Back in Ottawa; see these glass octagonal features on the roof?  That’s how they look like on the inside, with the addition of white sails to diffuse the light.

“Maman” the giant egg-carrying spider outside the gallery, is a sculpture (1999, cast 2003) by Louise Bourgeois.

National Gallery of Canada, Ottawa

October 29th, 2017

The Idiosyncratic Eyes of Mme Bourgeois

Staring into your soul.

House 1994
Marble


the puritan 1990-97 (text: 1947)
Folio set no. 3: engravings with selective wiping, gouache and watercolour additions


Lullaby 2006
Series of twenty-five screenprints on fabric: title sheet and twenty-four compositions

Bourgeois created shapes by turning and tracing common household objects – scissors, a knife and a candy dish, among them. She published this set herself, under the imprint Lison Editions. Lison, Lise, Lisette, Louison and Louisette were among her childhood nicknames.


Ode à l’Oubli 2004
Fabric illustrated book with thirty fabric collages and four lithographs

The pages of this book are composed of linen hand towels saved from her trousseau. Many contain the embroidered monogram LBG (Louise Bourgeois Goldwater). Bourgeois later issued and editioned version of this book in twenty-five examples. In that version, the pages are tied together through buttonholes instead of bound so all of the pages can be displayed simultaneously, as seen on this wall.


Untitled 1998
Fabric and stainless steel


Stamp of Memories I 1993
Drypoint with metal stamp additions


Sainte Sébastienne 1992
Drypoint


Triptych for the Red Room 1994
Aquatint, drypoint and engraving

The subject of pain is the business I am in.“ – LB


Self Portrait 2007
Gouache on paper


Self Portrait 1990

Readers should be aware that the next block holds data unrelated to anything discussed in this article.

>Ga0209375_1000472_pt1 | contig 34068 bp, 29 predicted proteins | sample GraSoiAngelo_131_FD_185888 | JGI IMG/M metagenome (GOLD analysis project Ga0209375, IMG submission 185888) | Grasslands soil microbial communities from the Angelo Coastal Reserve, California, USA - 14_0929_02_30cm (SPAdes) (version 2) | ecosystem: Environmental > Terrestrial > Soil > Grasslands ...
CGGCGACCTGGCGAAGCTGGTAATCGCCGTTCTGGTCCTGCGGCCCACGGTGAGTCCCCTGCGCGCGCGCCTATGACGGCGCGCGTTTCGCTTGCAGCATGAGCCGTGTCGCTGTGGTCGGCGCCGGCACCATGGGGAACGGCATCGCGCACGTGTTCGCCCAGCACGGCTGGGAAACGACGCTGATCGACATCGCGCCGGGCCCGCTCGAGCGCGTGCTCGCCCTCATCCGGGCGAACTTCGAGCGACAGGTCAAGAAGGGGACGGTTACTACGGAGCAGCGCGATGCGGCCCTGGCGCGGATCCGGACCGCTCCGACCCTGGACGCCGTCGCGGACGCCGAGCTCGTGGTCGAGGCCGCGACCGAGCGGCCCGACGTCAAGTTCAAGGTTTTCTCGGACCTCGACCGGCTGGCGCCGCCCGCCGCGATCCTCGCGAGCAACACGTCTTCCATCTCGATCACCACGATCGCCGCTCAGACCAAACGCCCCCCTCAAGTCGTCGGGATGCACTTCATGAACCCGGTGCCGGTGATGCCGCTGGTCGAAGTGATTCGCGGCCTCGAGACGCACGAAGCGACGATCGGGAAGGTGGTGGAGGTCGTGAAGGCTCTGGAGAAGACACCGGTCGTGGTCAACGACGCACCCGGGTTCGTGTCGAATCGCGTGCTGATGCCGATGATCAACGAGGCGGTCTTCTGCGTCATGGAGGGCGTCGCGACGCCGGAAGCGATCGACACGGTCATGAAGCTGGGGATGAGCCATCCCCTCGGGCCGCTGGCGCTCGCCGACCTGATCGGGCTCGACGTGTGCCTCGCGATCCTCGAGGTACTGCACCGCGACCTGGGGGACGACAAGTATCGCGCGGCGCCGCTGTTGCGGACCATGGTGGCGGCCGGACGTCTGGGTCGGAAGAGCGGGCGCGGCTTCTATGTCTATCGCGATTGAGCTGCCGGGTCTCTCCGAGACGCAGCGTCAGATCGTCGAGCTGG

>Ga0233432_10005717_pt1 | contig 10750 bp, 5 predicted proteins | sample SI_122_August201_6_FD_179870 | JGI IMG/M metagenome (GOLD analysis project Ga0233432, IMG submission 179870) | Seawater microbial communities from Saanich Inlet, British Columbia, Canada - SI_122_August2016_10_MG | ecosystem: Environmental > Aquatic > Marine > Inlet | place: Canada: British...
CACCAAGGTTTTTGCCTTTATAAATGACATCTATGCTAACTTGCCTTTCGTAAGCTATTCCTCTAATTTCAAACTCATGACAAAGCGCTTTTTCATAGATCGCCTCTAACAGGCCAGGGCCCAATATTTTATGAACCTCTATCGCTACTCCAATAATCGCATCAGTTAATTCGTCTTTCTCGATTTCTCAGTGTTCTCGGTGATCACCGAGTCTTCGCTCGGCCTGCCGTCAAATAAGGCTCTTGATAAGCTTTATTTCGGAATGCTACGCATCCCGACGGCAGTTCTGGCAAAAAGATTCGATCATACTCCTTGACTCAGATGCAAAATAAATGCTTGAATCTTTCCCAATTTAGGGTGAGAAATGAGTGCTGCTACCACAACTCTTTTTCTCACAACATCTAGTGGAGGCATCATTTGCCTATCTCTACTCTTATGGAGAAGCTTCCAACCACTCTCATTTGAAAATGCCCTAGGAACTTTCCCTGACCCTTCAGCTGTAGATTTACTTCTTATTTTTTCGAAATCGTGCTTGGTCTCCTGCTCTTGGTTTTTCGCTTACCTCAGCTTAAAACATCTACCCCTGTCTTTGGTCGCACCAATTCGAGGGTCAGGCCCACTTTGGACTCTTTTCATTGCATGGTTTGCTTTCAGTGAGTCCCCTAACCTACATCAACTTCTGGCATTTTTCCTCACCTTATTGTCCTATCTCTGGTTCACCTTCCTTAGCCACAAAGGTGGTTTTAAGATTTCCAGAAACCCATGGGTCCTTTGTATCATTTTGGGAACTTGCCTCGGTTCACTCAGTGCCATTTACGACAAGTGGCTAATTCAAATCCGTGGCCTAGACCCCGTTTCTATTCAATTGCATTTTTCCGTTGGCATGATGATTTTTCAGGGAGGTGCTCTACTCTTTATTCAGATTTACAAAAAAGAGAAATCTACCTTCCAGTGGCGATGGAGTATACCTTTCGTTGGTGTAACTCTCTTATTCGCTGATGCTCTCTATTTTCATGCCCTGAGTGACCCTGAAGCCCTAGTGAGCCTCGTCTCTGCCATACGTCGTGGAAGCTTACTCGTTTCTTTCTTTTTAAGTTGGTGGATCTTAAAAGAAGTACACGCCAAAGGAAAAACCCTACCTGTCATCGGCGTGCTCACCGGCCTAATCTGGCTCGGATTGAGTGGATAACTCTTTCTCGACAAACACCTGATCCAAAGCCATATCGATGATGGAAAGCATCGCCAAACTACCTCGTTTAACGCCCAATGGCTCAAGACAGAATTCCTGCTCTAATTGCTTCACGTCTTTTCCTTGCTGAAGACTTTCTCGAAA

Drypoint, etching and aquatint


I Redo (interior element) from the installation
I Do, I Undo, I Redo 1999-2000
Steel, glass wood and tapestry


Untitled 1940
Oil and pencil on board


Lacs de Montagne (Mountain Lakes), 1996 & 1997
Engraving and aquatint with watercolour, gouache and ink additions


Arch of Hysteria 1993
Bronze, polished patina


Spider 1997


Note from Louise Bourgeois: An Unfolding Portrait, an exhibition that ran at the MoMA, until end January 2018: ”[…] explores the prints, books, and creative process of the celebrated sculptor Louise Bourgeois (1911–2010). Bourgeois’s printed oeuvre, a little-known aspect of her work, is vast in scope and comprises some 1,200 printed compositions, created primarily in the last two decades of her life but also at the beginning of her career, in the 1940s. The Museum of Modern Art has a prized archive of this material, and the exhibition will highlight works from the collection along with rarely seen loans […].”

September 25th, 2017

Walking the Mall: Sculpture garden to Washington Monument

From the Capitol to the National Gallery Sculpture Garden.
The McGee Roadster, the 16th vehicle to be documented as national heritage by the HVA for the National Historic Vehicle Register and U.S. Dept. of the Interior, Historic American Engineering Record.


Robert Indiana, AMOR, conceived 1998, executed 2006.


Mark di Suvero, Aurora, 1992–93.


Louise Bourgeois, Spider, 1996/1997.


Claes Oldenburg; Coosje van Bruggen, Typewriter Eraser, Scale X, 1999.


Roxy Paine, Graft, 2008–2009.


The Smithsonian Castle.


National Museum of African American History & Culture.


And, finally, the iconic obelisk in honour of George Washington.

April 23rd, 2017